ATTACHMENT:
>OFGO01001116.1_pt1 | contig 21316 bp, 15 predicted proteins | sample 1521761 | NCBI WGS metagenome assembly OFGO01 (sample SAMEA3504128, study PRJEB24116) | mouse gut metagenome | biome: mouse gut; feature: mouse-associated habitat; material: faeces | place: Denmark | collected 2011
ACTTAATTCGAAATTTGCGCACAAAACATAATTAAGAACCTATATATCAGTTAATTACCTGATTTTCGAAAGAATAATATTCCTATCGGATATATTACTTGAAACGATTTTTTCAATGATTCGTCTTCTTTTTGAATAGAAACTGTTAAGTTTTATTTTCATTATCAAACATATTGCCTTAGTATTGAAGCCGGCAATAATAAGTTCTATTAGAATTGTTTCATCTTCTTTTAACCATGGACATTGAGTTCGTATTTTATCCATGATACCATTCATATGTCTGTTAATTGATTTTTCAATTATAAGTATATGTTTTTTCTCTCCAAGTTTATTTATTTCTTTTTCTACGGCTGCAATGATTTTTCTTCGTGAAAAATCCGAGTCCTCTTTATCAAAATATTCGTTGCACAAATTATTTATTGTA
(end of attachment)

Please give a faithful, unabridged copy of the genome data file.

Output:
>OFGO01001116.1_pt1 | contig 21316 bp, 15 predicted proteins | sample 1521761 | NCBI WGS metagenome assembly OFGO01 (sample SAMEA3504128, study PRJEB24116) | mouse gut metagenome | biome: mouse gut; feature: mouse-associated habitat; material: faeces | place: Denmark | collected 2011
ACTTAATTCGAAATTTGCGCACAAAACATAATTAAGAACCTATATATCAGTTAATTACCTGATTTTCGAAAGAATAATATTCCTATCGGATATATTACTTGAAACGATTTTTTCAATGATTCGTCTTCTTTTTGAATAGAAACTGTTAAGTTTTATTTTCATTATCAAACATATTGCCTTAGTATTGAAGCCGGCAATAATAAGTTCTATTAGAATTGTTTCATCTTCTTTTAACCATGGACATTGAGTTCGTATTTTATCCATGATACCATTCATATGTCTGTTAATTGATTTTTCAATTATAAGTATATGTTTTTTCTCTCCAAGTTTATTTATTTCTTTTTCTACGGCTGCAATGATTTTTCTTCGTGAAAAATCCGAGTCCTCTTTATCAAAATATTCGTTGCACAAATTATTTATTGTA